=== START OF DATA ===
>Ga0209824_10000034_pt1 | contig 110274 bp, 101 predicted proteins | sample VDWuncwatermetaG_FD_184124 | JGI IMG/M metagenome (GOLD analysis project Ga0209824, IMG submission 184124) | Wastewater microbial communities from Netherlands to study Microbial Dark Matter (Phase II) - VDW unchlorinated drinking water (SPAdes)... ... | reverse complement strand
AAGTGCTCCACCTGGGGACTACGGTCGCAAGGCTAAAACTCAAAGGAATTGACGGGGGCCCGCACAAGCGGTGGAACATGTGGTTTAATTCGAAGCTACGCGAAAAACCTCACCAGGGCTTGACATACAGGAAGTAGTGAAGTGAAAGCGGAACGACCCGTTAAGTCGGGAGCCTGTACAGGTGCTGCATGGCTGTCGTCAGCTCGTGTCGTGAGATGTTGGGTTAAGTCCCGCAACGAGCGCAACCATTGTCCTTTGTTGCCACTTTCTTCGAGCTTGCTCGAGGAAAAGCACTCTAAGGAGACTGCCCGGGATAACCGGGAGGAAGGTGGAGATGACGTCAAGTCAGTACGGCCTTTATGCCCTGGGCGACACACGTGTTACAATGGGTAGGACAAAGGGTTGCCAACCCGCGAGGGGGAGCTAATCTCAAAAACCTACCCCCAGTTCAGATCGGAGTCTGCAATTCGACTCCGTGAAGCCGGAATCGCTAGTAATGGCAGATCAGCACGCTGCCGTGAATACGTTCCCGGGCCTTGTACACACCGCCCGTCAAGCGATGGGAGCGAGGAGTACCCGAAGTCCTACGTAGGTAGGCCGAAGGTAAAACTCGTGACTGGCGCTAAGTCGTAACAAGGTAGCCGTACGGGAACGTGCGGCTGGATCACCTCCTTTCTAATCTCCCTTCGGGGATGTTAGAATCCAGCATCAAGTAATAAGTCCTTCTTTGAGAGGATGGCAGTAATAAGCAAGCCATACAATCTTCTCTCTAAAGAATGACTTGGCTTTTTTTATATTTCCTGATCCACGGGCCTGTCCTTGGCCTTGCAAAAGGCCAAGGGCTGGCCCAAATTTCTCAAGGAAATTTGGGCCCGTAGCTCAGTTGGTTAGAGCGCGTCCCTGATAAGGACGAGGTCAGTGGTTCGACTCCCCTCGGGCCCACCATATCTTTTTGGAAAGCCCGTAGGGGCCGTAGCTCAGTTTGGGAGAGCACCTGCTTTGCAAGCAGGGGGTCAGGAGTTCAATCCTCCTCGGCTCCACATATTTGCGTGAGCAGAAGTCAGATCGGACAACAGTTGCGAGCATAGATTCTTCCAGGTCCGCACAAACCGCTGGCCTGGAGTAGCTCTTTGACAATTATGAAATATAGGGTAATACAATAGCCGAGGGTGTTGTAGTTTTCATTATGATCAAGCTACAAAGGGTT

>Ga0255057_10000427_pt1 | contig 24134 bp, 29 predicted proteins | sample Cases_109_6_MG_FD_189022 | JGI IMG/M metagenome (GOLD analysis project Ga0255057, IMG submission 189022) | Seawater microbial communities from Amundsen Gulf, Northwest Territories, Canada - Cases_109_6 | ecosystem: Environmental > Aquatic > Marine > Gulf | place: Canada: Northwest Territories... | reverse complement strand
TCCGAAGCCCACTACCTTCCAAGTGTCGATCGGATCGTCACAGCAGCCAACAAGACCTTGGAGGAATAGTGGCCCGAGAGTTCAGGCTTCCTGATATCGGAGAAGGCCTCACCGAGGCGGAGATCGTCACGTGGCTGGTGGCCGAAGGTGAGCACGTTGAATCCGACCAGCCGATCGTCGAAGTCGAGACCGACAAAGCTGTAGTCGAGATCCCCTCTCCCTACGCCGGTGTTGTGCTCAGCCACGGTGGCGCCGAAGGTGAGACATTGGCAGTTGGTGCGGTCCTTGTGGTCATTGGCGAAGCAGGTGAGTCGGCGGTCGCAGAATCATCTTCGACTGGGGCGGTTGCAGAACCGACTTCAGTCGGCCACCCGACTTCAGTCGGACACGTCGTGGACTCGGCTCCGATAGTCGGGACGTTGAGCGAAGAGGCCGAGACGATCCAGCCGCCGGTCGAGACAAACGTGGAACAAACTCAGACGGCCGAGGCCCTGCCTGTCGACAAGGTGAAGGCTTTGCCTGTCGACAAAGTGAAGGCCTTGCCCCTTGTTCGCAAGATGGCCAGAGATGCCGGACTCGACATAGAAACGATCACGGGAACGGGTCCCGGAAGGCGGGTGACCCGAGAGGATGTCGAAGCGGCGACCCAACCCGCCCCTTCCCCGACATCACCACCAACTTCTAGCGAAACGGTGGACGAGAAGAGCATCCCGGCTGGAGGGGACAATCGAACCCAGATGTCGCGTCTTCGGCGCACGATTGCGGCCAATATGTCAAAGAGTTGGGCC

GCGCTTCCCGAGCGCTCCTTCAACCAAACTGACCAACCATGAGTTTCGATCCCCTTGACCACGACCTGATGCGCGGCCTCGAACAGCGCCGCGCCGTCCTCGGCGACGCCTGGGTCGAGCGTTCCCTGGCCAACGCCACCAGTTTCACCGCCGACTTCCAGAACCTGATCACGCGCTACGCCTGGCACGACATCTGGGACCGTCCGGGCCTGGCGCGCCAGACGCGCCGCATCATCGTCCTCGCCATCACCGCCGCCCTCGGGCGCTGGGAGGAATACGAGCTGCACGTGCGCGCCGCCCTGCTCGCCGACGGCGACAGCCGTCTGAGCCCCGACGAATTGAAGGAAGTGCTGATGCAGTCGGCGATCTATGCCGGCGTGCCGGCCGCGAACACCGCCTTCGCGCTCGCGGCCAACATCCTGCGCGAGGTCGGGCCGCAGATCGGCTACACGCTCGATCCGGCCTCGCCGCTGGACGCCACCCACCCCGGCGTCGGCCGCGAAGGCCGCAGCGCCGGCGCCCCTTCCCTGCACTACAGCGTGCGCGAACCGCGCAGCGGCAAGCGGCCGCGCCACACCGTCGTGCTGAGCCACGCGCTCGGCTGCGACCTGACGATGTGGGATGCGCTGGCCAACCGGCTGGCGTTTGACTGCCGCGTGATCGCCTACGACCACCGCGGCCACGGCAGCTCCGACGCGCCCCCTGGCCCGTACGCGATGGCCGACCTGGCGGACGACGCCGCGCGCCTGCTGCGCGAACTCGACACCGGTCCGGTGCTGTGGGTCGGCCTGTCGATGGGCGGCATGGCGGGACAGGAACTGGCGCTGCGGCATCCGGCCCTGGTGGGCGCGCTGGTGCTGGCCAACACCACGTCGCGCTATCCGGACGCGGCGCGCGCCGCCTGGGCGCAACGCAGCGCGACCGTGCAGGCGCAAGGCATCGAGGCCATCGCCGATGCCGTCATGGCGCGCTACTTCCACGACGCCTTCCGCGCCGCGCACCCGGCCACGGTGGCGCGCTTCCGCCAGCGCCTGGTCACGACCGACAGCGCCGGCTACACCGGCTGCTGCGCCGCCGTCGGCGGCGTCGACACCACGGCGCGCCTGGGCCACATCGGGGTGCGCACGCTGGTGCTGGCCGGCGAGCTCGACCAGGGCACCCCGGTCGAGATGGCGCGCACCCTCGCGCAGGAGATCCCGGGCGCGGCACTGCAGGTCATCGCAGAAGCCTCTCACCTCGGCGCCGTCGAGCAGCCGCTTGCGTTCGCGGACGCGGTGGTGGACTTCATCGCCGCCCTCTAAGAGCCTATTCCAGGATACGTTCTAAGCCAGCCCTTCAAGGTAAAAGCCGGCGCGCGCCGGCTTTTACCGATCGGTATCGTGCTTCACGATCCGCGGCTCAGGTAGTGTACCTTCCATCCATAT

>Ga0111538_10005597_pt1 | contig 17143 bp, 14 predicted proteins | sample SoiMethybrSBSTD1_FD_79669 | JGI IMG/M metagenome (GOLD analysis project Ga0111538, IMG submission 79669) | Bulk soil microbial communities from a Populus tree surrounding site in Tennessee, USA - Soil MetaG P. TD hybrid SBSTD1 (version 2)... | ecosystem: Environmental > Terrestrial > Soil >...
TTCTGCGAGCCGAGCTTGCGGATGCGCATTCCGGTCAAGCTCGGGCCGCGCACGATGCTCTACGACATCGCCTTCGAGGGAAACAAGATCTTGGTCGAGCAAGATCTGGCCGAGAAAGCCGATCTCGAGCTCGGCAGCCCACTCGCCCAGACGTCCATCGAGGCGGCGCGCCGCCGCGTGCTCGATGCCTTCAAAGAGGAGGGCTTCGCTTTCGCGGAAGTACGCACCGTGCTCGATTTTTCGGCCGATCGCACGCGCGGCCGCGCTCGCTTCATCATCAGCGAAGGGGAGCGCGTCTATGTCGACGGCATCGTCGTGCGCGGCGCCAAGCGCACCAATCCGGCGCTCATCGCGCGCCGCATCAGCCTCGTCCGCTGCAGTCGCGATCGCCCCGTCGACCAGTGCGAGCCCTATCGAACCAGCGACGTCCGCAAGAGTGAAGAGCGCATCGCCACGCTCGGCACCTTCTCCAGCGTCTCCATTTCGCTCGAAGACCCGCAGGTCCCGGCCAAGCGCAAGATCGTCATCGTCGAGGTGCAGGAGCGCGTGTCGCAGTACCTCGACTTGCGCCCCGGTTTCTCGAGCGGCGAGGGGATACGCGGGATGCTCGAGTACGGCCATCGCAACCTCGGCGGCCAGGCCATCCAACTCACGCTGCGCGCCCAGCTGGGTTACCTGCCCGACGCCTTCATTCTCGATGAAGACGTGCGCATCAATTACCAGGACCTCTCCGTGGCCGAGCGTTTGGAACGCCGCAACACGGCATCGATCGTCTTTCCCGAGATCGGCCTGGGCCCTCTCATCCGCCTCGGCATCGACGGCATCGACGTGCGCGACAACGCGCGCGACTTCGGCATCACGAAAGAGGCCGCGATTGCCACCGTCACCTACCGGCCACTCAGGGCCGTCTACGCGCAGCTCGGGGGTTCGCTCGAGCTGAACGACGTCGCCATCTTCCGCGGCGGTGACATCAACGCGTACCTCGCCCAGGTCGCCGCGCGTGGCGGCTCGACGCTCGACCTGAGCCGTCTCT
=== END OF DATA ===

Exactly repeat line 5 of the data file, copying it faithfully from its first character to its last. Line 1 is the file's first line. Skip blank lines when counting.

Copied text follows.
GCGCTTCCCGAGCGCTCCTTCAACCAAACTGACCAACCATGAGTTTCGATCCCCTTGACCACGACCTGATGCGCGGCCTCGAACAGCGCCGCGCCGTCCTCGGCGACGCCTGGGTCGAGCGTTCCCTGGCCAACGCCACCAGTTTCACCGCCGACTTCCAGAACCTGATCACGCGCTACGCCTGGCACGACATCTGGGACCGTCCGGGCCTGGCGCGCCAGACGCGCCGCATCATCGTCCTCGCCATCACCGCCGCCCTCGGGCGCTGGGAGGAATACGAGCTGCACGTGCGCGCCGCCCTGCTCGCCGACGGCGACAGCCGTCTGAGCCCCGACGAATTGAAGGAAGTGCTGATGCAGTCGGCGATCTATGCCGGCGTGCCGGCCGCGAACACCGCCTTCGCGCTCGCGGCCAACATCCTGCGCGAGGTCGGGCCGCAGATCGGCTACACGCTCGATCCGGCCTCGCCGCTGGACGCCACCCACCCCGGCGTCGGCCGCGAAGGCCGCAGCGCCGGCGCCCCTTCCCTGCACTACAGCGTGCGCGAACCGCGCAGCGGCAAGCGGCCGCGCCACACCGTCGTGCTGAGCCACGCGCTCGGCTGCGACCTGACGATGTGGGATGCGCTGGCCAACCGGCTGGCGTTTGACTGCCGCGTGATCGCCTACGACCACCGCGGCCACGGCAGCTCCGACGCGCCCCCTGGCCCGTACGCGATGGCCGACCTGGCGGACGACGCCGCGCGCCTGCTGCGCGAACTCGACACCGGTCCGGTGCTGTGGGTCGGCCTGTCGATGGGCGGCATGGCGGGACAGGAACTGGCGCTGCGGCATCCGGCCCTGGTGGGCGCGCTGGTGCTGGCCAACACCACGTCGCGCTATCCGGACGCGGCGCGCGCCGCCTGGGCGCAACGCAGCGCGACCGTGCAGGCGCAAGGCATCGAGGCCATCGCCGATGCCGTCATGGCGCGCTACTTCCACGACGCCTTCCGCGCCGCGCACCCGGCCACGGTGGCGCGCTTCCGCCAGCGCCTGGTCACGACCGACAGCGCCGGCTACACCGGCTGCTGCGCCGCCGTCGGCGGCGTCGACACCACGGCGCGCCTGGGCCACATCGGGGTGCGCACGCTGGTGCTGGCCGGCGAGCTCGACCAGGGCACCCCGGTCGAGATGGCGCGCACCCTCGCGCAGGAGATCCCGGGCGCGGCACTGCAGGTCATCGCAGAAGCCTCTCACCTCGGCGCCGTCGAGCAGCCGCTTGCGTTCGCGGACGCGGTGGTGGACTTCATCGCCGCCCTCTAAGAGCCTATTCCAGGATACGTTCTAAGCCAGCCCTTCAAGGTAAAAGCCGGCGCGCGCCGGCTTTTACCGATCGGTATCGTGCTTCACGATCCGCGGCTCAGGTAGTGTACCTTCCATCCATAT